Everybody loves a Victorian-era house. It’s hard not to be charmed by such a big and boisterous creation, and to be sure, Victorians had many good qualities. Spaciousness was certainly one. Another was the almost incredible amount of effort lavished on their famously ornate detailing. And there’s always something appealing in a building that expresses such confidence in its own time.
Yet often overlooked in the haze of nostalgia is the reason why Victorian architecture plummeted from favor toward the end of the 19th century, and why it was held in contempt for another six decades thereafter. And lurking in that story is a lesson that’s even more applicable to the new homes of our own time.
The Victorian house, with its towering scale and almost fanatical devotion to surface ornament, was a child of the industrial revolution. For one, the introduction of automatic machinery around the mid-19th century meant that moldings and countless other decorative doodads could now be mass-produced for pennies rather than being laboriously produced by hand. This put elaborate ornament–once an exclusive emblem of wealth–within reach of the working class for the first time.
Meanwhile, a new machine that mass-produced nails from wire coil did away with the trouble and expense of hand-wrought square nails. Wire nails, in turn, went hand-in-hand with balloon framing, a revolutionary construction technique developed in Chicago during the 1830s. Balloon framing replaced the costly and cumbersome post-and-beam construction in use since Colonial times with relatively thin, light pieces of lumber–today’s familiar two-by-fours.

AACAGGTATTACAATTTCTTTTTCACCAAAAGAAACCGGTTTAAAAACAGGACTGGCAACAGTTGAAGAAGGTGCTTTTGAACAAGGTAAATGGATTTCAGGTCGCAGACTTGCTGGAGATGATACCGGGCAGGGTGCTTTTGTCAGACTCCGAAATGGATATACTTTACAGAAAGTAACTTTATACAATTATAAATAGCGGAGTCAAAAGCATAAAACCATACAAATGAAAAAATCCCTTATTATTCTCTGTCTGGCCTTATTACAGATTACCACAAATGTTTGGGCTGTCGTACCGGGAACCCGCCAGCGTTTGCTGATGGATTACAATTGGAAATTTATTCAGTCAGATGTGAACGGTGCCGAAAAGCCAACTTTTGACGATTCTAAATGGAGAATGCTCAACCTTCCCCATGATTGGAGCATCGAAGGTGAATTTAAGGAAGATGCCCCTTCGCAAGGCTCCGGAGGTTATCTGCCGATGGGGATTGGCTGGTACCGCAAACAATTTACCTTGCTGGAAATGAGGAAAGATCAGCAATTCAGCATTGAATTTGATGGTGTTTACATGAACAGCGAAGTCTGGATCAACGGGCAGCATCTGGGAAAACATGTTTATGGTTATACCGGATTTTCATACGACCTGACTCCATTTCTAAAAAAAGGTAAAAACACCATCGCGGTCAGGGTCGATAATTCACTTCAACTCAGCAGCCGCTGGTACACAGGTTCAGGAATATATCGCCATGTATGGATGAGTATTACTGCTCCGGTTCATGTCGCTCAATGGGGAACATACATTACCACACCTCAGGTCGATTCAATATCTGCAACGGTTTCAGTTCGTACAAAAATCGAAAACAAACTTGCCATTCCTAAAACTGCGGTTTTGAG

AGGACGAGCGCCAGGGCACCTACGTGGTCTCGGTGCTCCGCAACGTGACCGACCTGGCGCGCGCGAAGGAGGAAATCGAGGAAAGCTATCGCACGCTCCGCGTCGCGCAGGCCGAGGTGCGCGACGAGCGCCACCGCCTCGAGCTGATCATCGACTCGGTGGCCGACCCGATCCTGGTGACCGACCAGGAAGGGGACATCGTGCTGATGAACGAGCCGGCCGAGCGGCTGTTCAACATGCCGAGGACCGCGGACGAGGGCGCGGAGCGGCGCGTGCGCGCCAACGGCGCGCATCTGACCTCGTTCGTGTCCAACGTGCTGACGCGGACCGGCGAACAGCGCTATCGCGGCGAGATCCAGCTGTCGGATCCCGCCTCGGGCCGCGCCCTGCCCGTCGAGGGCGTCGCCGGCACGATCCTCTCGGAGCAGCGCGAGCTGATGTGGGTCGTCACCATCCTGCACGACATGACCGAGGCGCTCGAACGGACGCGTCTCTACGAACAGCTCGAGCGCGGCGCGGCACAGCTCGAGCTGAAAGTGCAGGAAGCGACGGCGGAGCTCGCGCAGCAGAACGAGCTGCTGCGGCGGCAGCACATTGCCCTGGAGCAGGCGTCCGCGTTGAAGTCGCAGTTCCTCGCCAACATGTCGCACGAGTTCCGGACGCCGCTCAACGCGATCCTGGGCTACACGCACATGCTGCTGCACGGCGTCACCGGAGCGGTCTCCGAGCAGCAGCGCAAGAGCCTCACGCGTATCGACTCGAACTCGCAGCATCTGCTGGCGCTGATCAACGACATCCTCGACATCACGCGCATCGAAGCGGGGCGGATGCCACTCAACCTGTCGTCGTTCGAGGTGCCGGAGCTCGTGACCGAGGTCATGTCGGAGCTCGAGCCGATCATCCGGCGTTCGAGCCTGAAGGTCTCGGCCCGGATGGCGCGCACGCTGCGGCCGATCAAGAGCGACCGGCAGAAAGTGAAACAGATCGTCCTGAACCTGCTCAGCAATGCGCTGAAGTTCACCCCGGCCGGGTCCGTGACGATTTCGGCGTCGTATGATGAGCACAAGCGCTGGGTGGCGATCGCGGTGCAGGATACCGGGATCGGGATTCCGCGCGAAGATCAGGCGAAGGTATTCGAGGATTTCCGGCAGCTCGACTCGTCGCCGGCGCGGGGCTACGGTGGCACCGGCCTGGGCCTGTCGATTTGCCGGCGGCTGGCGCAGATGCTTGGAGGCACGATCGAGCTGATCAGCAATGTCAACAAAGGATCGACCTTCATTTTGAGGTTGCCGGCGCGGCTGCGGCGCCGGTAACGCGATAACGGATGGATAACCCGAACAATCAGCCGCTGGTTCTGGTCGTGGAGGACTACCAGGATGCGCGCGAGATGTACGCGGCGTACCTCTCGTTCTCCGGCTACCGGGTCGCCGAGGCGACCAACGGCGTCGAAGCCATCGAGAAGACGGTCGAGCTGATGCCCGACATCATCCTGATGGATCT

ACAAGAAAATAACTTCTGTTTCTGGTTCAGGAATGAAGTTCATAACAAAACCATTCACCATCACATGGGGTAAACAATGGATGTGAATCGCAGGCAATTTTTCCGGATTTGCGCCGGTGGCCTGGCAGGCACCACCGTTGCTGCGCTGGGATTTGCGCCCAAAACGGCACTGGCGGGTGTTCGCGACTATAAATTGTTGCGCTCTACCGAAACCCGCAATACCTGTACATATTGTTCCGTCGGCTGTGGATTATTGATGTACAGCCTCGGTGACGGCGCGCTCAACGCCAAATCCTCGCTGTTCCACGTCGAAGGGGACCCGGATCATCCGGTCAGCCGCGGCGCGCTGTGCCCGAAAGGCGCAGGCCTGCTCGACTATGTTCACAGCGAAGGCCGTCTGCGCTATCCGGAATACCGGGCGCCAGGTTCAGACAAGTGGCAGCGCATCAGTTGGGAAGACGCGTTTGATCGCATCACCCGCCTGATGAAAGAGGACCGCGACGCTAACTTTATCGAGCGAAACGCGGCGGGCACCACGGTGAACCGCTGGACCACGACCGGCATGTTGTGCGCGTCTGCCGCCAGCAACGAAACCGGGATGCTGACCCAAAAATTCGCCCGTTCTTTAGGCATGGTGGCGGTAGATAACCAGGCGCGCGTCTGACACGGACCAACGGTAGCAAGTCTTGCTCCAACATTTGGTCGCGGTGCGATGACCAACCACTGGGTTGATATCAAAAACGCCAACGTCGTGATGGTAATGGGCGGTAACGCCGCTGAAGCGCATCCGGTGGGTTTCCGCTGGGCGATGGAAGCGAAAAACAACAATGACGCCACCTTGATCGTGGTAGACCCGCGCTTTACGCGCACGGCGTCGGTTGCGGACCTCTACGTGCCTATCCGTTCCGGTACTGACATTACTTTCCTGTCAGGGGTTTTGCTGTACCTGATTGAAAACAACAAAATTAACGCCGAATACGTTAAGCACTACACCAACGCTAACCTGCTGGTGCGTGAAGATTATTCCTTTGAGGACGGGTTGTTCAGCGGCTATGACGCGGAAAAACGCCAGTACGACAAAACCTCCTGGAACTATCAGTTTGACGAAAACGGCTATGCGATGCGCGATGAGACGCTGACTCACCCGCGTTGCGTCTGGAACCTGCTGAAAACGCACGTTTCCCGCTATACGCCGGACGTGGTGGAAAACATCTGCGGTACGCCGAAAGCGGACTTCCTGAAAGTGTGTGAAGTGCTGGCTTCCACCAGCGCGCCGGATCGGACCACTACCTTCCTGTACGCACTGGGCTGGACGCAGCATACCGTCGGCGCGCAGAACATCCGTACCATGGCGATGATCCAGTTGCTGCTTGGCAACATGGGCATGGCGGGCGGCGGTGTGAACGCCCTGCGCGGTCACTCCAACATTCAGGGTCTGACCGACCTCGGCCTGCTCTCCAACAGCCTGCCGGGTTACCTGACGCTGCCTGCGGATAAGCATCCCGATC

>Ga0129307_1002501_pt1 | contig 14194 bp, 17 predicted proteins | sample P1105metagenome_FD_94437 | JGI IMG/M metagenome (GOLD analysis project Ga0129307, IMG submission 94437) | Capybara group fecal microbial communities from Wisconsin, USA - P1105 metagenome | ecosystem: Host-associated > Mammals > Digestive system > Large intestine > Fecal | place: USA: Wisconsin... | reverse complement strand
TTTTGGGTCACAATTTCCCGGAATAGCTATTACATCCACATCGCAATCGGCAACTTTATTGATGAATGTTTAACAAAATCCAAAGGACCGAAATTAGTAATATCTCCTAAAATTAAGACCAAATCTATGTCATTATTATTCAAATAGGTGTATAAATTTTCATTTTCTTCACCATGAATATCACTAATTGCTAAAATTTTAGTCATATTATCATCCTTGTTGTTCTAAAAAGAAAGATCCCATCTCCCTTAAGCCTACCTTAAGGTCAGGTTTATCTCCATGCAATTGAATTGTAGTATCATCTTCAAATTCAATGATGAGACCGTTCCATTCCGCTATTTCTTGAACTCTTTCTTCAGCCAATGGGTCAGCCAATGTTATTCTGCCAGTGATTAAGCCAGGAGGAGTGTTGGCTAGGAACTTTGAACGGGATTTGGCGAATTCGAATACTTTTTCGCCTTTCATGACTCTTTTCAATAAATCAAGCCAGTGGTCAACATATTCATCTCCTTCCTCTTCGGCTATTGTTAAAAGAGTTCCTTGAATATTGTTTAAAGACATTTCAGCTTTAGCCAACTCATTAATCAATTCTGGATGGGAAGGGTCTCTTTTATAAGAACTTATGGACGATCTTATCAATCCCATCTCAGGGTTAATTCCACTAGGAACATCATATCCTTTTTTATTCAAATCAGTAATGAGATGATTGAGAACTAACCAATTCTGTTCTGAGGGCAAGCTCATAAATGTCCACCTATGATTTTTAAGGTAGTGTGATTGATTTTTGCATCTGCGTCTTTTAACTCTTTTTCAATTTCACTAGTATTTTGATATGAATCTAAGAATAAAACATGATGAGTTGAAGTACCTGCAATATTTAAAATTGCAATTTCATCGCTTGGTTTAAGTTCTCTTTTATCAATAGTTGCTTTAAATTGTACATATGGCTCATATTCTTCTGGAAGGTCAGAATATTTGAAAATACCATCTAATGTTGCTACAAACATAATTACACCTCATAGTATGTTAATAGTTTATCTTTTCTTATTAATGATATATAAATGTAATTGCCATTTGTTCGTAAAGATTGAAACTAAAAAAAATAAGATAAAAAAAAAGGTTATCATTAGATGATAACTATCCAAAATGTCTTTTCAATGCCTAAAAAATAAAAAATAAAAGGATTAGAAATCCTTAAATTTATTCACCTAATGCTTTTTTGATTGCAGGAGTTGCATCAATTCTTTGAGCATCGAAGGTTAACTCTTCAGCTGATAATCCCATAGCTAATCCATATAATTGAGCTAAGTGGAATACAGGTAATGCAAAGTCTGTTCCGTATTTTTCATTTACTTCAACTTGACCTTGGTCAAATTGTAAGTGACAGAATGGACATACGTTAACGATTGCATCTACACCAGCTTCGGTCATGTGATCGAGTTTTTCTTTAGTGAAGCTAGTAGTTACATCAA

These expedients made it possible to build houses faster, cheaper, and also larger and more elaborate than ever before. Predictably, putting such once-unattainable luxuries within reach of millions quickly resulted in a popular mania for large, ornately decorated houses.
Yet toward the end of the 19th century, the very traits that people had coveted in their new homes–vast size and elaborate detail–engendered a powerful backlash. Even at Victorian era’s peak, a vocal minority led by John Ruskin had decried its architecture as clumsy and vulgar, and this view now began to prevail. Housewives and social critics alike began agitating for smaller, more practical and easier-to-maintain homes. Architectural pattern books were soon ridiculing Victorian clutter while touting the latest thing in simple, modest, and clean-lined homes–the soon-to-be ubiquitous bungalow.
By the century’s end, gimcrack-laden Victorians were already seen as hopelessly crass, and this sea change in taste, combined with their nightmarish maintenance demands, soon left these houses decaying and despised. Only a revival of interest during the 1960s–long after many of the best examples had been demolished–managed to rehabilitate Victorian architecture’s dreadful reputation.
Needless to say, today’s housing trend in many ways retraces that of Victorian times. Ornament is once again cheap, thanks to plastic moldings, fake columns, and the like, which make it easy for builders to put a glitzy “Beverly Hillbillies” sheen on their increasingly bulked-up creations.
Today’s houses are built bigger because it’s easy to do and because, like the Victorians, today’s home buyers seem convinced that a huge house is that much better a modest one.
We Americans are notoriously bad at learning from history, and no doubt we’ll slog through this whole inevitable cycle all over again, until we finally rediscover what the Victorians had already taught us.
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